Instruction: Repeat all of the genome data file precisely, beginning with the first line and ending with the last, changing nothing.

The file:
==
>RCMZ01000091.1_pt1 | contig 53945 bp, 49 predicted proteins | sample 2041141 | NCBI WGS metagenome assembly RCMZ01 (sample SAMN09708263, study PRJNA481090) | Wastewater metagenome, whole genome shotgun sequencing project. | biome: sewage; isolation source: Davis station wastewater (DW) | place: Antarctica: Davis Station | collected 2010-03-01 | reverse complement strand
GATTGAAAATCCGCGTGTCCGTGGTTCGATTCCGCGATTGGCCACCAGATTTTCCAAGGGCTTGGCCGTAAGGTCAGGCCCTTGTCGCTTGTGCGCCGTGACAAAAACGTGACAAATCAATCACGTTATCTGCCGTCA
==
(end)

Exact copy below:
>RCMZ01000091.1_pt1 | contig 53945 bp, 49 predicted proteins | sample 2041141 | NCBI WGS metagenome assembly RCMZ01 (sample SAMN09708263, study PRJNA481090) | Wastewater metagenome, whole genome shotgun sequencing project. | biome: sewage; isolation source: Davis station wastewater (DW) | place: Antarctica: Davis Station | collected 2010-03-01 | reverse complement strand
GATTGAAAATCCGCGTGTCCGTGGTTCGATTCCGCGATTGGCCACCAGATTTTCCAAGGGCTTGGCCGTAAGGTCAGGCCCTTGTCGCTTGTGCGCCGTGACAAAAACGTGACAAATCAATCACGTTATCTGCCGTCA